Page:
Virginia Man Celebrates Biden’s Broadband Investment at White House

Jeff Say, a father of three who has experienced difficulty with limited broadband access in rural America, speaks during an event about high speed internet infrastructure, in the East Room of the White House, Monday, June 26, 2023, in Washington. (AP Photo/Evan Vucci)

By Isabel Soisson, Keya Vakil

June 28, 2023

When Jeff Say and his family moved to Boston, Virginia two years ago, they fell in love with their home. 

The house had everything they wanted: plenty of space for his three daughters to play, beautiful views, and good neighbors. Say was also told they’d have no problem getting internet access, even in rural Culpeper County.

“But the day we moved in, our ordeal began, as service providers told us we would have to pay tens of thousands of dollars to run a line to our house. Their service stopped a half-mile down the road,” Say said as he recounted his family’s ordeal during an event at the White House on Monday.

Due to the lack of affordable internet options, Say and his family have relied on a hotspot and struggled to access reliable internet. 

“We have to drive our children into my work, to my wife’s school, or to our county library to finish projects or homework assignments,” he said. “Every aspect of our daily life has now seemingly been touched by internet access; education, health, commerce, and entertainment.”

Say, who works at UVA Health Culpeper Medical Center, was invited to the White House as part of an event highlighting the Biden administration’s massive new $42.5 billion investment in expanding broadband, including $1.5 billion for Virginia to expand access to high-speed internet for families and small businesses who currently lack it.

The funding comes from President Biden’s Bipartisan Infrastructure Law, and is being distributed through the Broadband Equity Access and Deployment Program, which was created under the law.

In Virginia, money will be overseen and distributed by the Virginia Telecommunications Initiative, within the Department of Housing and Community Development, and grants will be allocated to unserved locations in the state.

Nearly 365,000 people in the commonwealth lack access to high-speed broadband internet, according to estimates from the Federal Communications Commission. The true number may be even higher, however, as it is notoriously difficult to identify individuals and businesses that lack access to broadband.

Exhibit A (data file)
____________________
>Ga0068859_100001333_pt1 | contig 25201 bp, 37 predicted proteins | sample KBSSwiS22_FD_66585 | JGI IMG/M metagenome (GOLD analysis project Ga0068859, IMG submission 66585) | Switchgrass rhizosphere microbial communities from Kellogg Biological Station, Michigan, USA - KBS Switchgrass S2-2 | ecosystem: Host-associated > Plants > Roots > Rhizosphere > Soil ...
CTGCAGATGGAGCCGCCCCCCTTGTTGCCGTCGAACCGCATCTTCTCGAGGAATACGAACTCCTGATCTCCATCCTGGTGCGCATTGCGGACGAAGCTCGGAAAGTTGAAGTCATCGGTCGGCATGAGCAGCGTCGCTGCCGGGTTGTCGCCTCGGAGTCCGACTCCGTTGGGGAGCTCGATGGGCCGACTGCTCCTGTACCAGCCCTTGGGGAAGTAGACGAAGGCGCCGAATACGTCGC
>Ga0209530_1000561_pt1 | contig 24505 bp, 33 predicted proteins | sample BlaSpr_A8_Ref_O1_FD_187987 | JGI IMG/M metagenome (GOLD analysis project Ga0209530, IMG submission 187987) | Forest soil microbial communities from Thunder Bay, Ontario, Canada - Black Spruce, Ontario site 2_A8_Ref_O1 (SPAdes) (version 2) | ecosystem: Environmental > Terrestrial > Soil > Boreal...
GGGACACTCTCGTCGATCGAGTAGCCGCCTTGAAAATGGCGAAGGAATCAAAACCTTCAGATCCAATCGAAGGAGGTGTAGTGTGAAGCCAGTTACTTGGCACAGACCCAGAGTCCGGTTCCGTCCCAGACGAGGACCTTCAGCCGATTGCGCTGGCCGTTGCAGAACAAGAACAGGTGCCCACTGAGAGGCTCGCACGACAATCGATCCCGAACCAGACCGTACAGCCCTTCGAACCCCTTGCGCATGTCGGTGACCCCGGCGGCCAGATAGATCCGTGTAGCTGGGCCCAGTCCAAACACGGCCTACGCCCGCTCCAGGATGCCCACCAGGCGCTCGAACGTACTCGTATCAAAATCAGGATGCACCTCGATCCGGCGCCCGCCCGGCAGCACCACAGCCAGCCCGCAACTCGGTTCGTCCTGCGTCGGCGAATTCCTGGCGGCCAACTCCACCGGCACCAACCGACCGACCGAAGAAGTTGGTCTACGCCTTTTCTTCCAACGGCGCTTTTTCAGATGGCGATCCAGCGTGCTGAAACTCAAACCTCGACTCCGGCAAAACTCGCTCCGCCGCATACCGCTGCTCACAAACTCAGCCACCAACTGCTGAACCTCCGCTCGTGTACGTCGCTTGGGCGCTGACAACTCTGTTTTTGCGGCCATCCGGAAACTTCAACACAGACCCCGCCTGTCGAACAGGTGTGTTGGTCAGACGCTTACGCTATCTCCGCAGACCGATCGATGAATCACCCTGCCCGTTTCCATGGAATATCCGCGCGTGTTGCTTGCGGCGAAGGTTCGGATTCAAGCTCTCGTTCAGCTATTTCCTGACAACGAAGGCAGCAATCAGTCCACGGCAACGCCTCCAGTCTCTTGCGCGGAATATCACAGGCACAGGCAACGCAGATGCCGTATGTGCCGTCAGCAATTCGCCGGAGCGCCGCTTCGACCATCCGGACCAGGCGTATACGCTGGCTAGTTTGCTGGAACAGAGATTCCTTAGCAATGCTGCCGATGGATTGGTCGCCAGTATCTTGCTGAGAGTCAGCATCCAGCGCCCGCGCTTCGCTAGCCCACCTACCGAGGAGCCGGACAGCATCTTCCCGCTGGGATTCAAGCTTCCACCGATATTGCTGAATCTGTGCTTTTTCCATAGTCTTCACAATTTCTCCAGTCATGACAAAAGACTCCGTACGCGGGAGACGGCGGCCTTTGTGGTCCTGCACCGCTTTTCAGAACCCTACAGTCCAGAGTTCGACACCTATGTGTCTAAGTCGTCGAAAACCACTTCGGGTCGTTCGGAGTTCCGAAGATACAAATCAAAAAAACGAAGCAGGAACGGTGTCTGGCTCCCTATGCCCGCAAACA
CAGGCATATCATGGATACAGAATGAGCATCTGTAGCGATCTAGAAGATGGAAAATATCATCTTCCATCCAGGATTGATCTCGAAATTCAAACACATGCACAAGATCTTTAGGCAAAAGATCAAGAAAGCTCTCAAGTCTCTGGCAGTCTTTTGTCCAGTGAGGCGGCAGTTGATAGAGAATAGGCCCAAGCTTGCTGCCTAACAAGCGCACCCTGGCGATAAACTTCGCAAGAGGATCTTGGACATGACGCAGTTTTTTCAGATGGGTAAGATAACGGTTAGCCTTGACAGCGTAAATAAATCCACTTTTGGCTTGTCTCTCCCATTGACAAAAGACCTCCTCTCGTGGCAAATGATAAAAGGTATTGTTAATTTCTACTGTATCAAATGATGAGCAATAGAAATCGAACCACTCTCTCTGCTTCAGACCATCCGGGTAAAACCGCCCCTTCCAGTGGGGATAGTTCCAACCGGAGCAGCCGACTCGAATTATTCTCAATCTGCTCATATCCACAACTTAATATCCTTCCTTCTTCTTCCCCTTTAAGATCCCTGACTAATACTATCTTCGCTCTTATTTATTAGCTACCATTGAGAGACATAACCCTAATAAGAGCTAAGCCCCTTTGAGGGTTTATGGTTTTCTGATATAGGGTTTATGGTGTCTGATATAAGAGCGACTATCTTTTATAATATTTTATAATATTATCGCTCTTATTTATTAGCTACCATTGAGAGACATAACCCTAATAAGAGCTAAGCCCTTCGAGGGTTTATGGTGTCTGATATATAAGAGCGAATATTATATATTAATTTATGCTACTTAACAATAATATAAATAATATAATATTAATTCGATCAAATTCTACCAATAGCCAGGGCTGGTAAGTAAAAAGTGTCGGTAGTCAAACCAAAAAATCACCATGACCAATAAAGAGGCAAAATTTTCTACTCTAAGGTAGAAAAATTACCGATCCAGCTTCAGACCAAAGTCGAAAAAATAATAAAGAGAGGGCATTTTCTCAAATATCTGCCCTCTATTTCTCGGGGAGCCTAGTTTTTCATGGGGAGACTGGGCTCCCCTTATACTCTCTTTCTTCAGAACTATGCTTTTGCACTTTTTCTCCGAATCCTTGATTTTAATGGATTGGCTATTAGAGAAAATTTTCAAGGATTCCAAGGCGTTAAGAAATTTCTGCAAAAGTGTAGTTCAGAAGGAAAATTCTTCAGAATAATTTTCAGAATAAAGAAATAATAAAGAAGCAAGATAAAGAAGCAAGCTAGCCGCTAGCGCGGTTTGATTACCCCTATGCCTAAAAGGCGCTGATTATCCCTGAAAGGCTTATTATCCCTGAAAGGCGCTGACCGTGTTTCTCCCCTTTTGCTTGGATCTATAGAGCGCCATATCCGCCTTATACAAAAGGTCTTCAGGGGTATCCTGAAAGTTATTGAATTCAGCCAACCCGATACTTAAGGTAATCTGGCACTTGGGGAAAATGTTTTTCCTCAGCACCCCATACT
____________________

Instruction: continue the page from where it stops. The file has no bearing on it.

The issue is particularly salient in rural communities, like Culpeper County, which are far more likely to lack access to broadband. Since rural communities are more sparsely populated and residents can be spread out over miles and miles, it’s expensive for internet providers to build out broadband infrastructure there, and the smaller populations mean limited profits. 

The result is communities like Say’s are left without reliable options.

“We now know that in Culpeper County, there are 4,300 unserved homes when it comes to high-speed internet access,” Say said at the White House.

And even in rural areas where broadband does exist, internet companies often charge exorbitant rates due to the limited customer base and lack of competition. That’s why many broadband advocates and lawmakers argue that internet access should be treated like a utility, and that federal investments are necessary.

“The reality is that reliable, affordable high-speed internet is a utility, not a luxury,” Say said, before thanking the Biden administration for its efforts to bring the country’s internet infrastructure into the 21st century.

Expanded broadband service would also help Sonya Price, a resident of Varina in eastern Henrico County.

Price works at Fort-Gregg Adams and moved to Henrico County in 2017. Although she previously had access to broadband, she now uses hotspots which she says provide “patchy service,” and frequently runs into data limits which require an extra monthly payment to exceed that limit. 

The lack of reliable internet has also limited her job prospects.

“I want to do a part-time job from home, but a lot of those companies require broadband,” she told the Richmond-Times Dispatch. “You can’t use a hotspot.”

Terry Mills, another resident of Varina, lives in a neighborhood that lacks broadband. He told the Richmond-Times Dispatch that he and his wife also use hotspots, and run into similar issues. When his daughter was in high school, she also had to use them.

While it’s unclear exactly which communities will receive funds from the Virginia Telecommunications Initiative, state lawmakers celebrated this week’s news.  

Rep. Abigail Spanberger called the grant announcement “a landmark moment in our work to close the digital divide across Virginia — and the economic benefits of this investment will benefit every Virginian.”

Virginia Sen. Mark Warner, a former telecommunications executive and governor who played a leading role in shaping Biden’s infrastructure law, said in a statement that this funding brings the state “a giant step closer to achieving the goal of universal broadband coverage” and that “access to fast, reliable, and affordable internet is crucial to ensuring rural communities grow and thrive.”

Due to these investments, and other local ones, Say is optimistic about the future of broadband in his community.

“Thankfully, our county has started a broadband initiative to serve the underserved,” he said at the White House. “We don’t have it yet, but I know it’s on the way thanks to folks here today.”

  • Isabel Soisson


    Isabel Soisson is a multimedia journalist who has worked at WPMT FOX43 TV in Harrisburg, along with serving various roles at CNBC, NBC News, Philadelphia Magazine, and Philadelphia Style Magazine.

  • Keya Vakil

    Keya Vakil is the deputy political editor at COURIER. He previously worked as a researcher in the film industry and dabbled in the political world.


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